Samsung Intros Ultrathin LCD for Mobile Phones

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A new, super slim LCD screen from Samsung, specially designed for mobile phones, will help consumer electronics devices shrink to ever-smaller sizes. Samsung's 0.82-mm LCD for has some wondering just how thin is too thin? The new Samsung screen, along with its i-Lens technology, will let phone makers trim 2.5 mmm off a phone's thickness.

Thin is in at Samsung. The South Korean electronics giant has announced a new LCD for mobile phones that, at 0.82 mm, is no thicker than a credit card.
Today, most mobile phones use LCDs that add two or three millimeters to a phone's design. But Samsung's new screen, along with a technology it calls i-Lens, will let phone makers trim nearly 2.5 millimeters off a phone's thickness.

What's more, the new LCD is shock-resistant to protect the phone more effectively. And, according to Samsung, it can protect your eyes, too, making outdoor reading -- even in bright sunlight -- less painful.

When Is Thin Too Thin?

As consumer electronics devices shrink to ever-smaller sizes, one might wonder just how thin is too thin. According to Avi Greengart, a handset expert and principal analyst at research firm Current Analysis, the slimmest phones invite questions about weakness.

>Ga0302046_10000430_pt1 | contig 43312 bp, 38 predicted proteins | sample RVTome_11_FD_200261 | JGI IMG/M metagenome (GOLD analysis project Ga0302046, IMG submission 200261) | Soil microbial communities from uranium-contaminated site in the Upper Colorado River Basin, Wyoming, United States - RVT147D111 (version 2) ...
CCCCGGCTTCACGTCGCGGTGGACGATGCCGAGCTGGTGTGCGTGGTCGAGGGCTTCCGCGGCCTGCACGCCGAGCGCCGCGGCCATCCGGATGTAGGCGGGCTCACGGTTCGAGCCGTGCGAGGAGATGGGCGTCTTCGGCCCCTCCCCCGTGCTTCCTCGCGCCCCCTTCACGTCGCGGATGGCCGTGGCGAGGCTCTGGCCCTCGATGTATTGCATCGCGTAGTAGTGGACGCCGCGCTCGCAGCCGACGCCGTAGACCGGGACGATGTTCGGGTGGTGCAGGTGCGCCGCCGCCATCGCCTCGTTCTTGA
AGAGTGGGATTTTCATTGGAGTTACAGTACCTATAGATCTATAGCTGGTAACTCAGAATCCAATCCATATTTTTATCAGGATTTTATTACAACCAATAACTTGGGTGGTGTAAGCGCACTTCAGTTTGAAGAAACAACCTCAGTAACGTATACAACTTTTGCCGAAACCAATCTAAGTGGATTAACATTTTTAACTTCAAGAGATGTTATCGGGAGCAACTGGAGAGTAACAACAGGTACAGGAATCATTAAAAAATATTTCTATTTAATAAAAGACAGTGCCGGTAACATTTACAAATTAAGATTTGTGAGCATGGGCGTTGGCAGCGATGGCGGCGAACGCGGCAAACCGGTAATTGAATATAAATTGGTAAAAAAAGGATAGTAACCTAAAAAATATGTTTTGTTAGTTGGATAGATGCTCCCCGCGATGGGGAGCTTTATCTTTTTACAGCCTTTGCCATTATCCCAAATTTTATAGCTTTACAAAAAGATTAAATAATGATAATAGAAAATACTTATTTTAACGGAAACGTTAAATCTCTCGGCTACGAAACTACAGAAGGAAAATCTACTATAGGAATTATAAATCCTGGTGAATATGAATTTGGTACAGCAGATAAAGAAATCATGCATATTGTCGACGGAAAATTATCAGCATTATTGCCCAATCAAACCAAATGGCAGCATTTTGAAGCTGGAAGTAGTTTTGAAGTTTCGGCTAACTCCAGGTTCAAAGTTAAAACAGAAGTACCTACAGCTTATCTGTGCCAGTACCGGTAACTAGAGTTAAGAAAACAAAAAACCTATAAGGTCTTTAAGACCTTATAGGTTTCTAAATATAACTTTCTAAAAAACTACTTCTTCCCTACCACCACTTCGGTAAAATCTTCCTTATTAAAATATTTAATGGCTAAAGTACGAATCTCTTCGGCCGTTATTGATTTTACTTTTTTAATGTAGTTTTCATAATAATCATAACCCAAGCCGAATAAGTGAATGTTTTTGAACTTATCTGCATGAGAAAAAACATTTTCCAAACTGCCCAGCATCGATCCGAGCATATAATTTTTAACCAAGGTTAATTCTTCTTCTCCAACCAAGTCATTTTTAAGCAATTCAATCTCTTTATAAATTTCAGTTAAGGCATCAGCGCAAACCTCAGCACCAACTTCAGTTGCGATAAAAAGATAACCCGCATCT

"There has been some concern that they're too thin," he said, "and that they're not sturdy enough. You put them in your pocket, you sit down, and they snap in two."

What's more, phones that are too thin might sacrifice important functions -- like battery life -- for the sake of fashion. With that said, Greengart noted that he sees several benefits in Samsung's announcement.

"When you get thinner components that aren't the battery," he said, "you enable thinner phones with good battery life." For instance, if you can shave a millimeter off the display, you can add a millimeter to the battery, giving users more time to chat. "That's a wonderful trade-off," he noted.

Pantability Quotient

"The trend towards smaller, miniaturized components has been underway since the first transistor radio," said Greengart, noting that it won't stop now. Indeed, some phone makers vie to create the thinnest designs, knowing that a segment of the consumer market views thin phones as fashion statements.

Others care more about comfort, a concern that Greengart called the "pantability quotient."

"The definition for 'pantability' in my dictionary is the ability to slip a phone into your pocket and not feel like you've got a lump of coal in there," he said. "It's more than a fashion accessory. For many people, a cell phone is permanently welded to their bodies."

So what does the future hold? Waif-like phones, perhaps, or phones so thin they can barely be seen, produced by an industry that's in an all-out race for the smallest, sleekest, and slimmest?

"Sooner or later there will be one that's so thin," joked Greengart, "that you'll put it in your mouth and it dissolves."
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